Mayan Train Switches Route as New Problems SurgeBy Emilio Aristegui | Mon, 09/06/2021 - 18:46
The SCHP’s 2022 economic package includes the Mayan Train as one of the most important infrastructure projects of the year. But new concerns regarding the project’s planned routes arose after FONATUR communicated a different trackway placement.
Rogelio Jiménez Pons, General Director of the National Fund for the Protection of Tourism (FONATUR) informed through an official Federal Government press release of “The modification of the route of the Mayan Train project in San Francisco de Campeche, so the roads will no longer enter the city center. The station will be built in the periphery, on the outskirts of the urban area.” Jiménez added that “This decision was made as a result of an analysis of costs and time that the relocation process would take, so the new route of the Mayan Train will allow economic and time savings, which are important for the project.”
The project has raised important environmental and safety concerns after several independent studies highlighted the importance of properly developing the new routes. However, Jiménez also stated that the new routes would not significantly alter the original plans for the project. “Campeche is a relatively small city, so the station that is being set up is on the periphery of the airport. The location of the new road to the center has a distance of around seven minutes, so it is not a connectivity problem.”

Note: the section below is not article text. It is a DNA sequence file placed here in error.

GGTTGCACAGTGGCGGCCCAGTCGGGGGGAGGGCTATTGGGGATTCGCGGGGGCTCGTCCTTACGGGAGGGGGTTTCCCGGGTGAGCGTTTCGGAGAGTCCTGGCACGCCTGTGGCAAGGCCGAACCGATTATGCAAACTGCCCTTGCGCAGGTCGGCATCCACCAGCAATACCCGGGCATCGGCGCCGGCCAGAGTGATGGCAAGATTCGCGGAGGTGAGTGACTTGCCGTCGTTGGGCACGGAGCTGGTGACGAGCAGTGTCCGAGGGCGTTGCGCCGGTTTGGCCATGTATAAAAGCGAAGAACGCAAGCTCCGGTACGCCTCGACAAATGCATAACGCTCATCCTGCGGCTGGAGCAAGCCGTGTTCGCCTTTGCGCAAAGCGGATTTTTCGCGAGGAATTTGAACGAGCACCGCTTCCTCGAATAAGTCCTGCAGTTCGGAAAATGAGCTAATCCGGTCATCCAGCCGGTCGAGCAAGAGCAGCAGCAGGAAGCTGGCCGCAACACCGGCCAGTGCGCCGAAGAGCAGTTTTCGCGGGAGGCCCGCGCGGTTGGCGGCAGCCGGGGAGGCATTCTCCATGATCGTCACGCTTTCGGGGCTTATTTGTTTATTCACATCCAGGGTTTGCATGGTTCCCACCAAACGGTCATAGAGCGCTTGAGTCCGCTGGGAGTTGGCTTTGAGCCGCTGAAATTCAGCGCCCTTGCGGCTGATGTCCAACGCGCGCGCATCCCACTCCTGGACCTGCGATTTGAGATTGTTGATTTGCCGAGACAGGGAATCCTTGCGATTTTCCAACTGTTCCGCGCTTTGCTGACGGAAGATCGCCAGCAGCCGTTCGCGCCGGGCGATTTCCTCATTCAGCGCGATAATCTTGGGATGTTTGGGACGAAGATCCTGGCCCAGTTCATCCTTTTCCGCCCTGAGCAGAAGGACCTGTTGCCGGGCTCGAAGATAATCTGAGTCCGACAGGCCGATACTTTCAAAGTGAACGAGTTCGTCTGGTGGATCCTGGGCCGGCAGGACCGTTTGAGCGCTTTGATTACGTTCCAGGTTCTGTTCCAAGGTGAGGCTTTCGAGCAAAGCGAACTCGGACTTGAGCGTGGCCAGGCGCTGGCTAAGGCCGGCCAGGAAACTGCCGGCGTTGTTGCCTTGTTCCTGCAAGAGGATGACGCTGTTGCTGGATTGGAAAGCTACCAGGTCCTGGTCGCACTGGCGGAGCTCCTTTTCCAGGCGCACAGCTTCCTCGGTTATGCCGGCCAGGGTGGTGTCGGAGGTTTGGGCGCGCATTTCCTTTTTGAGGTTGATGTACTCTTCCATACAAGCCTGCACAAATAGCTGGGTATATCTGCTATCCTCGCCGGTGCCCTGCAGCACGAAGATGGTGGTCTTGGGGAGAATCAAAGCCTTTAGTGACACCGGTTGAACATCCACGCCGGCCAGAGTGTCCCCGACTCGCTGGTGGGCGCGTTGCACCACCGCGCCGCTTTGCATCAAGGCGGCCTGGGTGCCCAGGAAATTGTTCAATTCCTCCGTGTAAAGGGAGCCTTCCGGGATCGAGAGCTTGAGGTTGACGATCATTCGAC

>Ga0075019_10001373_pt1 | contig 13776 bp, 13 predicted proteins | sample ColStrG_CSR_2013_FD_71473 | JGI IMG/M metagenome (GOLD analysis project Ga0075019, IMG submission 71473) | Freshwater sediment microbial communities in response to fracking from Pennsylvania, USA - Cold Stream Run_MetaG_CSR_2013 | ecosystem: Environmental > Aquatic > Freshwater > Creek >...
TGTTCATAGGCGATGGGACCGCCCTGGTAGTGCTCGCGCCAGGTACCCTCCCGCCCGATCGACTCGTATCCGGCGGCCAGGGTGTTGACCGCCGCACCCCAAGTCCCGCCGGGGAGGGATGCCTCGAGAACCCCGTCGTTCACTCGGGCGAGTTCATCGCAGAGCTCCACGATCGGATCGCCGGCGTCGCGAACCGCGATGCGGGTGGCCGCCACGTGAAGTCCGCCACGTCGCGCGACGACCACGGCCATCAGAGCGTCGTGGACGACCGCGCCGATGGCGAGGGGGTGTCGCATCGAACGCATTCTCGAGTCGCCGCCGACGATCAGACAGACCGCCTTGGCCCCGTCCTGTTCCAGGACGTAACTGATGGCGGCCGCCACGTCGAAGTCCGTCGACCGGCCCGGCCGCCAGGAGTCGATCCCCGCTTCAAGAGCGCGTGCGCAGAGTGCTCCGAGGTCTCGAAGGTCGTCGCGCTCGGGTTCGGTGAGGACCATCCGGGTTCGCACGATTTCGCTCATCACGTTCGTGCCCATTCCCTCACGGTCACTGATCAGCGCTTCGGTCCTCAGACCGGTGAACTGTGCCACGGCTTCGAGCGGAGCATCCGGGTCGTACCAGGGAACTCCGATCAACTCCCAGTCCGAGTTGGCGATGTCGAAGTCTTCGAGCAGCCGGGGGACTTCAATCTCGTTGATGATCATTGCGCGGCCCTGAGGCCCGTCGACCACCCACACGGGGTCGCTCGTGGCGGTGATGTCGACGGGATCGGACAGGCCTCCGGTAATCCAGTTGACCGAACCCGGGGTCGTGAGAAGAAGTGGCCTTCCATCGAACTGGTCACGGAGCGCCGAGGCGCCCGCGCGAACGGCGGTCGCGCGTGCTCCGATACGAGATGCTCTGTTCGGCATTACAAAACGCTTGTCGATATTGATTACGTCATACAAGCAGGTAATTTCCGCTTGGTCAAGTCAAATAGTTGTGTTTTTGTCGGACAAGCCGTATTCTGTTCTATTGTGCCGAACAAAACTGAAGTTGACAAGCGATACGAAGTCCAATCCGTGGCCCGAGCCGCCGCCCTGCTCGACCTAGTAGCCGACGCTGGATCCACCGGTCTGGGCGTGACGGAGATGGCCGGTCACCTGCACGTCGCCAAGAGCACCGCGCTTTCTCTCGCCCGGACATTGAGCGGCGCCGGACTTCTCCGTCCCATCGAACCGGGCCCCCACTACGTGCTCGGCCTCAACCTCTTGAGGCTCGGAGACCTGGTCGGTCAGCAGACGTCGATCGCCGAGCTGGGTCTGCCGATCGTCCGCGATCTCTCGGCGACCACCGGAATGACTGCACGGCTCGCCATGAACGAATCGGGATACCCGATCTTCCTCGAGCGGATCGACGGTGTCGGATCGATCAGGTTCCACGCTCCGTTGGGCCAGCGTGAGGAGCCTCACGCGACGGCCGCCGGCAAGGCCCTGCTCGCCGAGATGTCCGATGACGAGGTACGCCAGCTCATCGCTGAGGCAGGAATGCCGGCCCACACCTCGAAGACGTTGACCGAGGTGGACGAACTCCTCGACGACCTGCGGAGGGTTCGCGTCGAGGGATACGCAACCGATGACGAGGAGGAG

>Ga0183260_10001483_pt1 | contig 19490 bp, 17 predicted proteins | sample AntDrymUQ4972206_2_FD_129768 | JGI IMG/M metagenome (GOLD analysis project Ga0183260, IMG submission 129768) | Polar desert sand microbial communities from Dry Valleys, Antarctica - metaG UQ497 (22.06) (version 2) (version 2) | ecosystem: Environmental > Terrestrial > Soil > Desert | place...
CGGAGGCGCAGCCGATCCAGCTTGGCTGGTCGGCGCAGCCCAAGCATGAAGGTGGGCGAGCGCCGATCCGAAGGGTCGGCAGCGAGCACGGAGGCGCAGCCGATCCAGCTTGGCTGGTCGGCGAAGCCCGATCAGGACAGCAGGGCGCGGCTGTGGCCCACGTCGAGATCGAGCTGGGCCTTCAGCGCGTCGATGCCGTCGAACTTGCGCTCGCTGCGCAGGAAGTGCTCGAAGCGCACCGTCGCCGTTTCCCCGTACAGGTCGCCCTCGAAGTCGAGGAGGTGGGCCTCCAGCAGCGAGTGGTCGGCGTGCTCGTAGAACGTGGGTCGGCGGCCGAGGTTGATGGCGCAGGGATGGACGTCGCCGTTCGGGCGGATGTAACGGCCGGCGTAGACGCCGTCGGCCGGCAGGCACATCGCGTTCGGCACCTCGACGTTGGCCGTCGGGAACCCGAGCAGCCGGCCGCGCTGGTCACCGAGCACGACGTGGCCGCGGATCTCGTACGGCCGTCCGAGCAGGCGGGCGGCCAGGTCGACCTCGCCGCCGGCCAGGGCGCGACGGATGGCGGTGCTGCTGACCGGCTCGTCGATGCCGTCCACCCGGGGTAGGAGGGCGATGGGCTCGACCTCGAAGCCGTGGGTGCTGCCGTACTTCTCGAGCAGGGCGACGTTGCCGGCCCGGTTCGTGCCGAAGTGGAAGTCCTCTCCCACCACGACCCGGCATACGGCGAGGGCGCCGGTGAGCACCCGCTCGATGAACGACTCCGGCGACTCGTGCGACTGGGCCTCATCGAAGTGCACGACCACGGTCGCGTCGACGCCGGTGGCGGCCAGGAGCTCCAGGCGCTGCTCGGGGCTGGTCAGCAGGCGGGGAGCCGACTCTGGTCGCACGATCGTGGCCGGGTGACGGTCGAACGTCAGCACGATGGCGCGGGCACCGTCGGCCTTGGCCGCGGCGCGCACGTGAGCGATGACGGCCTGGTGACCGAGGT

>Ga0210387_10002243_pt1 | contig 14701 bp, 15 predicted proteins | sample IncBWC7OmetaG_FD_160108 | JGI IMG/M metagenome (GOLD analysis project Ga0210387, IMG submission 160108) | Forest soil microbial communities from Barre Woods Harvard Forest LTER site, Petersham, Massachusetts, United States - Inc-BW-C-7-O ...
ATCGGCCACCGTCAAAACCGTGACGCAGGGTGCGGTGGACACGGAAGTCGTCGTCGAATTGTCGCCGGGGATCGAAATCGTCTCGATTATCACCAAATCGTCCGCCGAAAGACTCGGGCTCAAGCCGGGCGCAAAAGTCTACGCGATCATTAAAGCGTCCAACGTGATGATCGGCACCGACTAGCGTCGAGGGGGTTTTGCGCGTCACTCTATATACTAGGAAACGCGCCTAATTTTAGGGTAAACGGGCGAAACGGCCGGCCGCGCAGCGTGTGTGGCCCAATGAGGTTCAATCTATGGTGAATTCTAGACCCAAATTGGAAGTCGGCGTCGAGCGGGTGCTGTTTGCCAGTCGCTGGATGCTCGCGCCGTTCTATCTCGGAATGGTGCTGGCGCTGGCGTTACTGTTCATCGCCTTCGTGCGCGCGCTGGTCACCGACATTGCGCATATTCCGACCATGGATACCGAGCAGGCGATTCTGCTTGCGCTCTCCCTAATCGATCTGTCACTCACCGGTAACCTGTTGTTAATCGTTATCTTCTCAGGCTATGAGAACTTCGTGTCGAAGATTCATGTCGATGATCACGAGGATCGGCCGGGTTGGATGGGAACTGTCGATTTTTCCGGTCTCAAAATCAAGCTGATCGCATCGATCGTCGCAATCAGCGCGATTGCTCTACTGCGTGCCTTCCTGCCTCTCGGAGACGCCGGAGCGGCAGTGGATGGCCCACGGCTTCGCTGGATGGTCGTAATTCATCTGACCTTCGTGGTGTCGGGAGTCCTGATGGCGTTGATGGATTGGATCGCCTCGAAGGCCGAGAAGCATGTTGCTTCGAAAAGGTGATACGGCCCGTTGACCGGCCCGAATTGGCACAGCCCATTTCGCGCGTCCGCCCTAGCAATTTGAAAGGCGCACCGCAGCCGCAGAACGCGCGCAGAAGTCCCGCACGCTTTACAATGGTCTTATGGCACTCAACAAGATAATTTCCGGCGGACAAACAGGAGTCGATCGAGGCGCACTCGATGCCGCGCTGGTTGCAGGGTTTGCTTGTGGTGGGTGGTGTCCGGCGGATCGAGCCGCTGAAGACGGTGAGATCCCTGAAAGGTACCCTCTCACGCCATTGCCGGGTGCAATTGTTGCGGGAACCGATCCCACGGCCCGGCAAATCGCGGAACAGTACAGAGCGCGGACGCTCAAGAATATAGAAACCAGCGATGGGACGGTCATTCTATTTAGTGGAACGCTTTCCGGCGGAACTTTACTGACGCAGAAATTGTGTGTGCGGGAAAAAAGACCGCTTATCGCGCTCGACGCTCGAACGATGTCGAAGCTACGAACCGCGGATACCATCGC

María Montoya Aguirre, economist and consultant in economic development, had previously warned of the dangers this project might bring for Mexico’s southeastern region in a 2019 report. “The project did not include the analysis of the current state of the socioeconomic problems that it is supposed to solve, did not identify other related priority programs and did not identify their contribution or the expected changes from the start-up of the Mayan train.”
The different perspectives regarding the development of the project have divided groups from the beginning. However, it remains to be seen if this project will not only improve the lives of thousands of southeastern Mexicans, but also if it will not interfere with thousands of species living in that same region.